There’s a lot more to the extension manifold including operator overloading, unit expressions, structural interfaces, which are similar to interfaces in the Go and TypeScript languages. See the Java Extension Manifold for full coverage of these features.


Learn more.


Manifold’s core technology is a dramatic departure from conventional Java tooling. There are no code generation steps in the build, no extra build target files to manage, no annotation processors, and no extra class loaders to engage at runtime.

Benefits of this approach include:

Manifold is just a dependency you can drop into your existing project. You can begin using it incrementally without having to rewrite classes or conform to a new way of doing things.

IDE Support

Use Manifold to its fullest in IntelliJ IDEA and Android Studio using the Manifold IDE plugin.

The plugin provides comprehensive support for IDE features including:

Use code completion to discover and use type manifolds such as GraphQL and to access extension methods and structural interfaces. Jump directly from usages of extension methods to their declarations. Jump directly from call sites to resource elements and find usages of them in your code. Watch your GraphQL, JSON, XML, YAML, CSV, images, properties, templates, and custom type manifolds come alive as types. Changes you make in resource files are instantly available in your code, without compiling.

Install the plugin directly from the IDE via:

SettingsPluginsMarketplace ➜ search: Manifold

Get the plugin from JetBrains Marketplace:


The Manifold framework consists of the core project and a collection of sub-projects implementing SPIs provided by the core. Each project represents a separate dependency you can use directly in your project. See details in each projects’ docs.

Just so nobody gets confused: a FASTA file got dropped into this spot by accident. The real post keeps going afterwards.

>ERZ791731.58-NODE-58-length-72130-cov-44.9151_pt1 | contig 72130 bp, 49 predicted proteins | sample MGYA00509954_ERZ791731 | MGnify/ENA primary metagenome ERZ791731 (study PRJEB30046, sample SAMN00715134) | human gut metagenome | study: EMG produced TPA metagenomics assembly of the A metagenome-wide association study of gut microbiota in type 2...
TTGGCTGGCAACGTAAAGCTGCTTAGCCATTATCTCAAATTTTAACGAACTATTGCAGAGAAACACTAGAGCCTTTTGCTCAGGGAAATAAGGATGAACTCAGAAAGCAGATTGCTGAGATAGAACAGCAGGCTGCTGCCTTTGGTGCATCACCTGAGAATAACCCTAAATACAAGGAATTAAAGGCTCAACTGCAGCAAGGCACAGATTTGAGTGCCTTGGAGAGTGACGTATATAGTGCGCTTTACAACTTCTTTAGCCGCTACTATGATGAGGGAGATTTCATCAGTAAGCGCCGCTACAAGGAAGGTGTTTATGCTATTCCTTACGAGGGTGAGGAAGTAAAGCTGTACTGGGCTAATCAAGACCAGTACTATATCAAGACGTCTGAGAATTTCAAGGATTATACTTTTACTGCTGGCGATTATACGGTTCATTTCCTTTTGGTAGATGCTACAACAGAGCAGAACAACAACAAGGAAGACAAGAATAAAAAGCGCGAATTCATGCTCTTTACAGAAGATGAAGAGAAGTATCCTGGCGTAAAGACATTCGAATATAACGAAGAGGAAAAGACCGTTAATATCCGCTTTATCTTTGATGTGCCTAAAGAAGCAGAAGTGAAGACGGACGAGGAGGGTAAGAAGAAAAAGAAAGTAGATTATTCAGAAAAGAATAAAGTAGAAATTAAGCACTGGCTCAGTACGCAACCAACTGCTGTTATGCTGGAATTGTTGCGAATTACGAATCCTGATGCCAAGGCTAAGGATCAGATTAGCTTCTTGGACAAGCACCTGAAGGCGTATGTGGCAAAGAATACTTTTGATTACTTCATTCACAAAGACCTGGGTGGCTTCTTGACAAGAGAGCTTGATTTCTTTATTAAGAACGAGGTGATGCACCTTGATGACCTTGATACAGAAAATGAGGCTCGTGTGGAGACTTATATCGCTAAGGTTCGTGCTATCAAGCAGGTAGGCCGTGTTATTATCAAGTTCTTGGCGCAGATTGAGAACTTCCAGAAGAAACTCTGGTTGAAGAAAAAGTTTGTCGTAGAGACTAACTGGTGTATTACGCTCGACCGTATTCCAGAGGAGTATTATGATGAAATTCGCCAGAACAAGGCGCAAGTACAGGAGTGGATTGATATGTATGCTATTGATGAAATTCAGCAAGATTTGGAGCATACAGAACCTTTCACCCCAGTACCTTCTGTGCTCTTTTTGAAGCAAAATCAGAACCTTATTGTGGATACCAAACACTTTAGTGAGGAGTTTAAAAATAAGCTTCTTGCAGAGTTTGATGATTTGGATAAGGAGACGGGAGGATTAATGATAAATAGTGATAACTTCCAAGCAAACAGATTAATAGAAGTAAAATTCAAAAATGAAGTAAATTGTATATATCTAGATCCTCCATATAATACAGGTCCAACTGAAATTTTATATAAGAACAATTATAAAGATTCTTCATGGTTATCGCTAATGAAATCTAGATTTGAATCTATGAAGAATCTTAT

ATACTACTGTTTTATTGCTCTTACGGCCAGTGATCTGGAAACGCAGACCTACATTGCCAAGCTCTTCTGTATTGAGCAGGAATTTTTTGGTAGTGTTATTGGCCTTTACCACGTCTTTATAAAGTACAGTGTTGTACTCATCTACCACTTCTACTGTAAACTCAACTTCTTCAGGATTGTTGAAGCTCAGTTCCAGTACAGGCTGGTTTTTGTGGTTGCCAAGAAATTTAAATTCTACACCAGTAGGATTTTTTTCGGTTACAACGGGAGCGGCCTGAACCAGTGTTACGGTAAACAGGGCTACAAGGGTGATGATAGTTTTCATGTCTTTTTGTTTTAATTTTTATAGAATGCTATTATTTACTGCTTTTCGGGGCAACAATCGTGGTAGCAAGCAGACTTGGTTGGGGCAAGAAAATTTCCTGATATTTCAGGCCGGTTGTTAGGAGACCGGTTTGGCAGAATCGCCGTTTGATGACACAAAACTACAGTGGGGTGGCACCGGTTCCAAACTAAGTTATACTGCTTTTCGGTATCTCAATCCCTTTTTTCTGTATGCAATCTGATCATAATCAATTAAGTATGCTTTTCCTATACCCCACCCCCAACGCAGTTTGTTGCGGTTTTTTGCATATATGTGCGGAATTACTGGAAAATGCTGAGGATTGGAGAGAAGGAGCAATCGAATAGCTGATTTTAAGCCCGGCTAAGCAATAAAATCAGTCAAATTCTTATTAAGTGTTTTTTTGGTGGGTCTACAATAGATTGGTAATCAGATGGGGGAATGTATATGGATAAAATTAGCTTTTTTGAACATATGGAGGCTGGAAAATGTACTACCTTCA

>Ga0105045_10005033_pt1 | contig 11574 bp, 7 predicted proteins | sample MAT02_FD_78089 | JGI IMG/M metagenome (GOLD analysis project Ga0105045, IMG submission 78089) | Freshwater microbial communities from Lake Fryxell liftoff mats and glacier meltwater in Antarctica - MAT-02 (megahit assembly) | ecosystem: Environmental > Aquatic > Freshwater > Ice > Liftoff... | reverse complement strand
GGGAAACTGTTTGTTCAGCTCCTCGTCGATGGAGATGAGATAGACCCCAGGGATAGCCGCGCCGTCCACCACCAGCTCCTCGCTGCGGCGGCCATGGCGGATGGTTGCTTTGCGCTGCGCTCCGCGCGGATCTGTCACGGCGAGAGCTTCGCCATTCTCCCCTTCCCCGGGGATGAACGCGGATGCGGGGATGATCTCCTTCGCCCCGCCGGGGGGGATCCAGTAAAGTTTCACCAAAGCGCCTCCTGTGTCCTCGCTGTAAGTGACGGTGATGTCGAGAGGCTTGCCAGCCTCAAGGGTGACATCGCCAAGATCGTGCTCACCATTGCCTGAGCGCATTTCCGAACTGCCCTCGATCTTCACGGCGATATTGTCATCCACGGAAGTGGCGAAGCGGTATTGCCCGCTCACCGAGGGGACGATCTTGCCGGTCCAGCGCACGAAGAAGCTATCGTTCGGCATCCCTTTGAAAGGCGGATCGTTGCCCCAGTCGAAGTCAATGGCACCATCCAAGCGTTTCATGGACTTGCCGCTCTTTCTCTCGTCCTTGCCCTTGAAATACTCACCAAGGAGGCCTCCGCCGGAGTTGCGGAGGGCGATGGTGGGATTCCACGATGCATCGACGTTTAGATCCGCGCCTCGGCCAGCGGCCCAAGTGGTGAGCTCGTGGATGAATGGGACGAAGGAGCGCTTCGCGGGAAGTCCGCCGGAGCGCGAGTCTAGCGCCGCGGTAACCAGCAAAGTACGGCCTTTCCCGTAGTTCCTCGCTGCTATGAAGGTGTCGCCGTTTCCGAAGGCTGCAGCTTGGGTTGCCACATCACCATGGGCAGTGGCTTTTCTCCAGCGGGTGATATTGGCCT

Core Framework

Resource Manifolds

Java Extension Manifold

Java Properties

Java Templates Framework

Java Compiler Extensions

Java Preprocessor

Java Science

Java Extension Libraries

Sample Projects


Manifold supports:

Comprehensive IDE support is also available for IntelliJ IDEA and Android Studio.


Manifold is designed to work with most build systems, including Maven and Gradle.

The Manifold root project consists of several sub-projects you can include separately in your build, see Projects above for a complete listing. If you’re targeting Android using Android Studio, see Using Manifold with Android Studio for additional setup information.

Setup instructions are consistent for each sub-project/dependency. Here are direct links:


For the convenience of non-maven/non-gradle users you can directly download latest release binaries below.

WARNING If you plan to build your project without Maven or Gradle using select binaries, your classpath must include the transitive closure of binaries in terms of the dependencies declared in corresponding project’s POM file. Additionally, you will need to adapt your build to reflect the Maven or Gradle setup instructions from the list above.

For instance, to use the manifold-preprocessor jar using Ant your project needs:

As such your javac command line should include:

javac -Xplugin:Manifold -classpath <jar-path>/manifold-preprocessor-2024.1.3.jar;<jar-path>/manifold-2024.1.3.jar;<jar-path>/manifold-util-2024.1.3.jar


Manifold is open source and licensed under the Apache 2.0 license.